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Not Expecting 'Aladdin' to Be Favorite Film [Shell-Shocked Review]

It's not an exaggeration to say that my expectations going in to see the new live-action Aladdin movie from Disney were on the low side. This is a remake of a kid's cartoon movie that was only so-so in my opinion. It is directed by someone who hasn't made an enjoyable film in a decade. With a big-name star reprising a performance from a much-loved and respected comedian that was probably the only good thing about the original – and this star hadn't made a really good movie in two decades. But my youngest daughter wanted to see the movie, and daddy had press access, so off we went last weekend.

Aladdin Projected to Open at $70-$90M Plus 3 TV Spot and a New Poster

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Which is how I got to see the best movie I have seen this year. Probably last year too – The Favorite wasn't this good. And I found my prejudices have shaken to their core. I was the critic in Ratatouille taking his first bite of the rat's dish.

Guy Ritchie's laziness is gone. Will Smith was ridiculously entertaining, engaging and his image is wonderfully manipulated for comic effect – that blue from the trailer knocked back into lilac and done away with for most of the movie. He channels Robin Williams but makes the role his own, the fresh genie of blue air.

And Naomi Scott as Princess Jasmine is the freshest, most engaging face I have seen on screen for years. She is a true cinematic star who somehow manages to capture a cartoony cuteness of the original drawings with each raised eyebrow or touch of the lips, and giving us a very 21st century Princess Jasmine, the original narrative reworked again, with the standout new song "Speechless" very much inspired by Hamilton's "Helpless" and similarly being used to not only get genuine chills when listening to it, but being used to turn the narrative on a sixpence and head off in a new direction that it totally earns. And so much of that is down to the sincerity in which Scott sells this performance.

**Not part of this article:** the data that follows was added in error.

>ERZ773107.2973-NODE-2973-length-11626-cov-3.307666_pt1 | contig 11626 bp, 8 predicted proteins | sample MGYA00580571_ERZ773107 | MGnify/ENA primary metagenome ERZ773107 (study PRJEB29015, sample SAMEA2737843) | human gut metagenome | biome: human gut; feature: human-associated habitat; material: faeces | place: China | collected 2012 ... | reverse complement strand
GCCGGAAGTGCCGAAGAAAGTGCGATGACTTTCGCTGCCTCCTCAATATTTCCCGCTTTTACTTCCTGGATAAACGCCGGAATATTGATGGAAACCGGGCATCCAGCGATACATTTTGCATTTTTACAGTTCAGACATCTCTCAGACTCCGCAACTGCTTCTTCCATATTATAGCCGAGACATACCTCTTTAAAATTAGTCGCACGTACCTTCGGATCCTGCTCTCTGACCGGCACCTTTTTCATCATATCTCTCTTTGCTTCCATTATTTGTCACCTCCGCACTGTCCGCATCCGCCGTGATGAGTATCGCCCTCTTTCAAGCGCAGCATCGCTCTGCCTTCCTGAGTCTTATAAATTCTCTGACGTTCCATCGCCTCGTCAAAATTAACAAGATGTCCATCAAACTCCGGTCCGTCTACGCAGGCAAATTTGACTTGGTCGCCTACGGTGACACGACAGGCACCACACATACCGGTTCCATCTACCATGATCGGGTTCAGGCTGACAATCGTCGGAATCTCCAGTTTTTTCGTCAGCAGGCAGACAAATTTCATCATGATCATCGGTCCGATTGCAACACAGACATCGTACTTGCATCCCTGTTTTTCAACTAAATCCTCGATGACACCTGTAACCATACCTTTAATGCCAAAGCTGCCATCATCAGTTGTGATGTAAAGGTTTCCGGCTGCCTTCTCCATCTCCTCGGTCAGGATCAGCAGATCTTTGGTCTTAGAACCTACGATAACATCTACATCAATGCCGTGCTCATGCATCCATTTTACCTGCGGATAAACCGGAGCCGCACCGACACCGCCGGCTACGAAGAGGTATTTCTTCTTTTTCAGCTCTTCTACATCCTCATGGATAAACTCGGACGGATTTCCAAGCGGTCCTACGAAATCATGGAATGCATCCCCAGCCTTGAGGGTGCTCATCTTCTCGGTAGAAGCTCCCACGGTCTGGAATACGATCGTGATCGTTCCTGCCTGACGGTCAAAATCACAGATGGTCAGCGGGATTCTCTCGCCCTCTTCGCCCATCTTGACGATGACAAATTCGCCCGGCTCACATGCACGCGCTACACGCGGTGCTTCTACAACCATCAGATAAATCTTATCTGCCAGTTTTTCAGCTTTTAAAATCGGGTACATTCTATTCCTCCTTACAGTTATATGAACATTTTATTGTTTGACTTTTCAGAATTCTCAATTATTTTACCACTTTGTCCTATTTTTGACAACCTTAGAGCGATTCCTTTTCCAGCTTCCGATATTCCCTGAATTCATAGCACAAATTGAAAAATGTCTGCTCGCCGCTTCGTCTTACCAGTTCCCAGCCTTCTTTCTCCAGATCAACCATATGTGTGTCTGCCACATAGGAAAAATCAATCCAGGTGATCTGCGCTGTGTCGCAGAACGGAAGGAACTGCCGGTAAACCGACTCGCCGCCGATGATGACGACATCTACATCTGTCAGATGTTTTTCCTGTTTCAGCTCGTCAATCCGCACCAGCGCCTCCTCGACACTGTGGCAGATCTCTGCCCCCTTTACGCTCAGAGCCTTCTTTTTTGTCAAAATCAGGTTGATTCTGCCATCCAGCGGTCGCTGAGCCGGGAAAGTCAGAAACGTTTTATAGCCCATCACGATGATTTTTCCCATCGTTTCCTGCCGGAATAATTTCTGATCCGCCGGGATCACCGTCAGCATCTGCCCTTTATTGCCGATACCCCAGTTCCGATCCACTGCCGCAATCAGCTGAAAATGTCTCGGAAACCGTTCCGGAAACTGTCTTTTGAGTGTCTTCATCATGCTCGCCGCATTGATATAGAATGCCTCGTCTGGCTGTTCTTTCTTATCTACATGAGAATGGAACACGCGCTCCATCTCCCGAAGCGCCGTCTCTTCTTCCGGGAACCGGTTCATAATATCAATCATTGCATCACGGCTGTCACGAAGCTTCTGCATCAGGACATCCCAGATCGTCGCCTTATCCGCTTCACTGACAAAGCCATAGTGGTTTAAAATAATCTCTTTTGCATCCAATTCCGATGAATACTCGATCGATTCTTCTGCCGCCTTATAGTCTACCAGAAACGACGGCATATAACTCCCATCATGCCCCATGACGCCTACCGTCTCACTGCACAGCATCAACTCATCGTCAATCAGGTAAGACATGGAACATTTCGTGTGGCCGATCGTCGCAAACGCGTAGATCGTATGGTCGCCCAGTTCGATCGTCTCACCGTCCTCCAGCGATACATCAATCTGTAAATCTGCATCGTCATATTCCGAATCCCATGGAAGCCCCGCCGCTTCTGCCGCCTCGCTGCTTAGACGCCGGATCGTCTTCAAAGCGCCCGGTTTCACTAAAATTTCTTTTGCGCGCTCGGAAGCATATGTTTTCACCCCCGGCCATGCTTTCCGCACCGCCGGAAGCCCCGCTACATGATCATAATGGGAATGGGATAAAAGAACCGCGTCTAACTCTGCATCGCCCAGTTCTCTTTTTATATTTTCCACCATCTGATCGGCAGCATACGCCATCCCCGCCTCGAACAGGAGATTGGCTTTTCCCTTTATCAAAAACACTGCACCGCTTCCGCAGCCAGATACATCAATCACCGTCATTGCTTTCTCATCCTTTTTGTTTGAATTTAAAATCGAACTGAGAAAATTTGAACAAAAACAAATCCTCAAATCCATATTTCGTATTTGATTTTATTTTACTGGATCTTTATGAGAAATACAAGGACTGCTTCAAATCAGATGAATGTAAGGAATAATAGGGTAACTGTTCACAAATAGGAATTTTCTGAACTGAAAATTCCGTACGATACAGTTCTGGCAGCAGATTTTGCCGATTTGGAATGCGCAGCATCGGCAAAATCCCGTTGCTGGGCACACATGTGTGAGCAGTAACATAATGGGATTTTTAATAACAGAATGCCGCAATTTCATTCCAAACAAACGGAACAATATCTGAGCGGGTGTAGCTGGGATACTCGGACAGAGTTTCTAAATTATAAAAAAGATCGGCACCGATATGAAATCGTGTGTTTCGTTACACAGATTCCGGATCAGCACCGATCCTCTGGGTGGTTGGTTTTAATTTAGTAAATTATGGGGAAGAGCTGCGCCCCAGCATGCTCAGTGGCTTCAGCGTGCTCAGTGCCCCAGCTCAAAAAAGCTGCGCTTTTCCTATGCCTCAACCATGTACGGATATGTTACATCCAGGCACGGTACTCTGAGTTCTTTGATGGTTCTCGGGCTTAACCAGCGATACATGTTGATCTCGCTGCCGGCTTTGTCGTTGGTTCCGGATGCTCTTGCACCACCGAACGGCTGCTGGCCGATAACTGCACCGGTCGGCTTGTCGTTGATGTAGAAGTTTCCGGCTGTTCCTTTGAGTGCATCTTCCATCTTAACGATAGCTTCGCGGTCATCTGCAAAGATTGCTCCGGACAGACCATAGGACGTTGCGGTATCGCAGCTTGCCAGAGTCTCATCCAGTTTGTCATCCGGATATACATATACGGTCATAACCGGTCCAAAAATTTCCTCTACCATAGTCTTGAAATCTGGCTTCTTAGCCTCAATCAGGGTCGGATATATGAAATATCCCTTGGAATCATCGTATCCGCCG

My niggles will be minor and more structural – transferring the tale of Aladdin from China to Arabia, losing the Genie of the Ring, and dropping any of the British pantomime elaborations that kept the story alive for so long, were all creative decisions made by the Disney original version of the movie. There's also too much of the sugar-sweetness initially in trying to make Mena Massoud's Aladdin a 'good guy' rather than being the street thief he signs about, epitomized by retaining the justifiable refrain 'gotta eat to live, gotta steal to eat'. The narrative bends over backwards far more than the cartoon did to keep Aladdin on the side of the angels, rather than pure self-survival, he is sacrificing for others, and for Jasmine, then taking the blame. But it's a minor early quibble that is superseded by all that comes after, as he has his own 'great responsibility' moments when it comes to trying to twist the narrative in his own directions, and a more rounded character in the chief of the guards helps to rectify initial concerns.